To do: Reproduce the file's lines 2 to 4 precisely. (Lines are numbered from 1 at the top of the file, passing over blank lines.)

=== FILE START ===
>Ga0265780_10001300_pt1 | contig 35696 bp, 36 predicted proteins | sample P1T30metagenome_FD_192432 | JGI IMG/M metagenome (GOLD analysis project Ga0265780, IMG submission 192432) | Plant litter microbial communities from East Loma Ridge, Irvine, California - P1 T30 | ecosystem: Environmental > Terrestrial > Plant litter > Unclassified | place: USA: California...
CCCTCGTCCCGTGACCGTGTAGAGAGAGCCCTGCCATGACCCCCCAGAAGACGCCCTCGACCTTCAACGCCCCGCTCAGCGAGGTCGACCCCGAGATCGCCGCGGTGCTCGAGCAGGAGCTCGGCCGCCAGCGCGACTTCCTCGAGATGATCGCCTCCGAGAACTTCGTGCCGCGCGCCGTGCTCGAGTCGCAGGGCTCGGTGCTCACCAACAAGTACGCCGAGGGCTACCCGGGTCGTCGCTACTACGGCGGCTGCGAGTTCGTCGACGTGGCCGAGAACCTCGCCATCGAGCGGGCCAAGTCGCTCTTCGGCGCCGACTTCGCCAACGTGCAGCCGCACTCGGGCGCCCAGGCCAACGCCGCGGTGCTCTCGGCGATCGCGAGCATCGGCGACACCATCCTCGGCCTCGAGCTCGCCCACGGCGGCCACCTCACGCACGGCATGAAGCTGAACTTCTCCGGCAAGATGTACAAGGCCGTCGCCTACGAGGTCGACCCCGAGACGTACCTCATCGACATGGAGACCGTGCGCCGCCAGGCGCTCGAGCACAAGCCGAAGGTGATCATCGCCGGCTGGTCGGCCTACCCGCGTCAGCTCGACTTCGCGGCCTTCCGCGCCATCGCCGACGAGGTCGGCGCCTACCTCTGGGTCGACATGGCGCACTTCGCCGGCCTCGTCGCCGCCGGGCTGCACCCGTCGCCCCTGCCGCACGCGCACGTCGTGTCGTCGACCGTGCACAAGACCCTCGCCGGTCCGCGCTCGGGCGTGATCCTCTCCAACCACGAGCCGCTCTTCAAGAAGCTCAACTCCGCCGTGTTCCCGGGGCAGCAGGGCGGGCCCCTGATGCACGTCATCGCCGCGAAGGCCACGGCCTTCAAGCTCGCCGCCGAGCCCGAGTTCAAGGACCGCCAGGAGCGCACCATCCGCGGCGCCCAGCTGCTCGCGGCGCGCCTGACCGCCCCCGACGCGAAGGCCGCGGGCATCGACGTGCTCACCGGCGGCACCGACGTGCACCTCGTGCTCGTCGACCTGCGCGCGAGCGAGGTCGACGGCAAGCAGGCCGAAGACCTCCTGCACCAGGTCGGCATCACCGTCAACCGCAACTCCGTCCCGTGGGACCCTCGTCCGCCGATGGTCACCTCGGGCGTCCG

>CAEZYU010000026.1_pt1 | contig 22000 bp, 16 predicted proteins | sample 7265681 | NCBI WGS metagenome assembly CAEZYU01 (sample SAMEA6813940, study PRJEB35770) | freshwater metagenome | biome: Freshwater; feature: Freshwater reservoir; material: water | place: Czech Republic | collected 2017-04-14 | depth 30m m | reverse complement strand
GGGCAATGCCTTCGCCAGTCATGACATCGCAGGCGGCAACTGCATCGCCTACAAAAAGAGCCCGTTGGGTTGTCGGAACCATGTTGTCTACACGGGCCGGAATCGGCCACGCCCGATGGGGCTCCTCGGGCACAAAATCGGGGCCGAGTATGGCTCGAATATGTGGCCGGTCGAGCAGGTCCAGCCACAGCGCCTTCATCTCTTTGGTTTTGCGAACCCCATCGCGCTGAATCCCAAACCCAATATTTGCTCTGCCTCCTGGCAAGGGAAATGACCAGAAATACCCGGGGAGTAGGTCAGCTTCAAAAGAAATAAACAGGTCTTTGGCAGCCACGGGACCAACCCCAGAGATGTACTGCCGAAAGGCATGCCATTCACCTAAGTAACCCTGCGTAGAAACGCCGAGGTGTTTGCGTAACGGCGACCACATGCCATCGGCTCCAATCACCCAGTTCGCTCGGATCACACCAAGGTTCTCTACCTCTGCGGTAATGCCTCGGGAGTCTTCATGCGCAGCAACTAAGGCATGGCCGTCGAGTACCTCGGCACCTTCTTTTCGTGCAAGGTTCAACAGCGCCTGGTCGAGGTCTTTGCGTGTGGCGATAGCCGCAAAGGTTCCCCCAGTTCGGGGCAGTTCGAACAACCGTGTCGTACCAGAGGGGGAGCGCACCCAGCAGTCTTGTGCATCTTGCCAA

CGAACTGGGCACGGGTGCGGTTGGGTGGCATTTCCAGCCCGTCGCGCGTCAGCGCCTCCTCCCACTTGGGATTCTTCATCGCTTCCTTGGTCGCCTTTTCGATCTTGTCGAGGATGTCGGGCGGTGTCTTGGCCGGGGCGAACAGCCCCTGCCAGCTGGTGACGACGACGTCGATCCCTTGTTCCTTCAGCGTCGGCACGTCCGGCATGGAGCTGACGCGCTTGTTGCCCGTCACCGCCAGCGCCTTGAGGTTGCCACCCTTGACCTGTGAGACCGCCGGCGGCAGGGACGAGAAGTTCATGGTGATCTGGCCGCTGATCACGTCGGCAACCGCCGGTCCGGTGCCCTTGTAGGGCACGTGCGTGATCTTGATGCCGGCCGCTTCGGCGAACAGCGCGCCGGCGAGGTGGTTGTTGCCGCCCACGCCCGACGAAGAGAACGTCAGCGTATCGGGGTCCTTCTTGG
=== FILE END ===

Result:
CCCTCGTCCCGTGACCGTGTAGAGAGAGCCCTGCCATGACCCCCCAGAAGACGCCCTCGACCTTCAACGCCCCGCTCAGCGAGGTCGACCCCGAGATCGCCGCGGTGCTCGAGCAGGAGCTCGGCCGCCAGCGCGACTTCCTCGAGATGATCGCCTCCGAGAACTTCGTGCCGCGCGCCGTGCTCGAGTCGCAGGGCTCGGTGCTCACCAACAAGTACGCCGAGGGCTACCCGGGTCGTCGCTACTACGGCGGCTGCGAGTTCGTCGACGTGGCCGAGAACCTCGCCATCGAGCGGGCCAAGTCGCTCTTCGGCGCCGACTTCGCCAACGTGCAGCCGCACTCGGGCGCCCAGGCCAACGCCGCGGTGCTCTCGGCGATCGCGAGCATCGGCGACACCATCCTCGGCCTCGAGCTCGCCCACGGCGGCCACCTCACGCACGGCATGAAGCTGAACTTCTCCGGCAAGATGTACAAGGCCGTCGCCTACGAGGTCGACCCCGAGACGTACCTCATCGACATGGAGACCGTGCGCCGCCAGGCGCTCGAGCACAAGCCGAAGGTGATCATCGCCGGCTGGTCGGCCTACCCGCGTCAGCTCGACTTCGCGGCCTTCCGCGCCATCGCCGACGAGGTCGGCGCCTACCTCTGGGTCGACATGGCGCACTTCGCCGGCCTCGTCGCCGCCGGGCTGCACCCGTCGCCCCTGCCGCACGCGCACGTCGTGTCGTCGACCGTGCACAAGACCCTCGCCGGTCCGCGCTCGGGCGTGATCCTCTCCAACCACGAGCCGCTCTTCAAGAAGCTCAACTCCGCCGTGTTCCCGGGGCAGCAGGGCGGGCCCCTGATGCACGTCATCGCCGCGAAGGCCACGGCCTTCAAGCTCGCCGCCGAGCCCGAGTTCAAGGACCGCCAGGAGCGCACCATCCGCGGCGCCCAGCTGCTCGCGGCGCGCCTGACCGCCCCCGACGCGAAGGCCGCGGGCATCGACGTGCTCACCGGCGGCACCGACGTGCACCTCGTGCTCGTCGACCTGCGCGCGAGCGAGGTCGACGGCAAGCAGGCCGAAGACCTCCTGCACCAGGTCGGCATCACCGTCAACCGCAACTCCGTCCCGTGGGACCCTCGTCCGCCGATGGTCACCTCGGGCGTCCG

>CAEZYU010000026.1_pt1 | contig 22000 bp, 16 predicted proteins | sample 7265681 | NCBI WGS metagenome assembly CAEZYU01 (sample SAMEA6813940, study PRJEB35770) | freshwater metagenome | biome: Freshwater; feature: Freshwater reservoir; material: water | place: Czech Republic | collected 2017-04-14 | depth 30m m | reverse complement strand
GGGCAATGCCTTCGCCAGTCATGACATCGCAGGCGGCAACTGCATCGCCTACAAAAAGAGCCCGTTGGGTTGTCGGAACCATGTTGTCTACACGGGCCGGAATCGGCCACGCCCGATGGGGCTCCTCGGGCACAAAATCGGGGCCGAGTATGGCTCGAATATGTGGCCGGTCGAGCAGGTCCAGCCACAGCGCCTTCATCTCTTTGGTTTTGCGAACCCCATCGCGCTGAATCCCAAACCCAATATTTGCTCTGCCTCCTGGCAAGGGAAATGACCAGAAATACCCGGGGAGTAGGTCAGCTTCAAAAGAAATAAACAGGTCTTTGGCAGCCACGGGACCAACCCCAGAGATGTACTGCCGAAAGGCATGCCATTCACCTAAGTAACCCTGCGTAGAAACGCCGAGGTGTTTGCGTAACGGCGACCACATGCCATCGGCTCCAATCACCCAGTTCGCTCGGATCACACCAAGGTTCTCTACCTCTGCGGTAATGCCTCGGGAGTCTTCATGCGCAGCAACTAAGGCATGGCCGTCGAGTACCTCGGCACCTTCTTTTCGTGCAAGGTTCAACAGCGCCTGGTCGAGGTCTTTGCGTGTGGCGATAGCCGCAAAGGTTCCCCCAGTTCGGGGCAGTTCGAACAACCGTGTCGTACCAGAGGGGGAGCGCACCCAGCAGTCTTGTGCATCTTGCCAA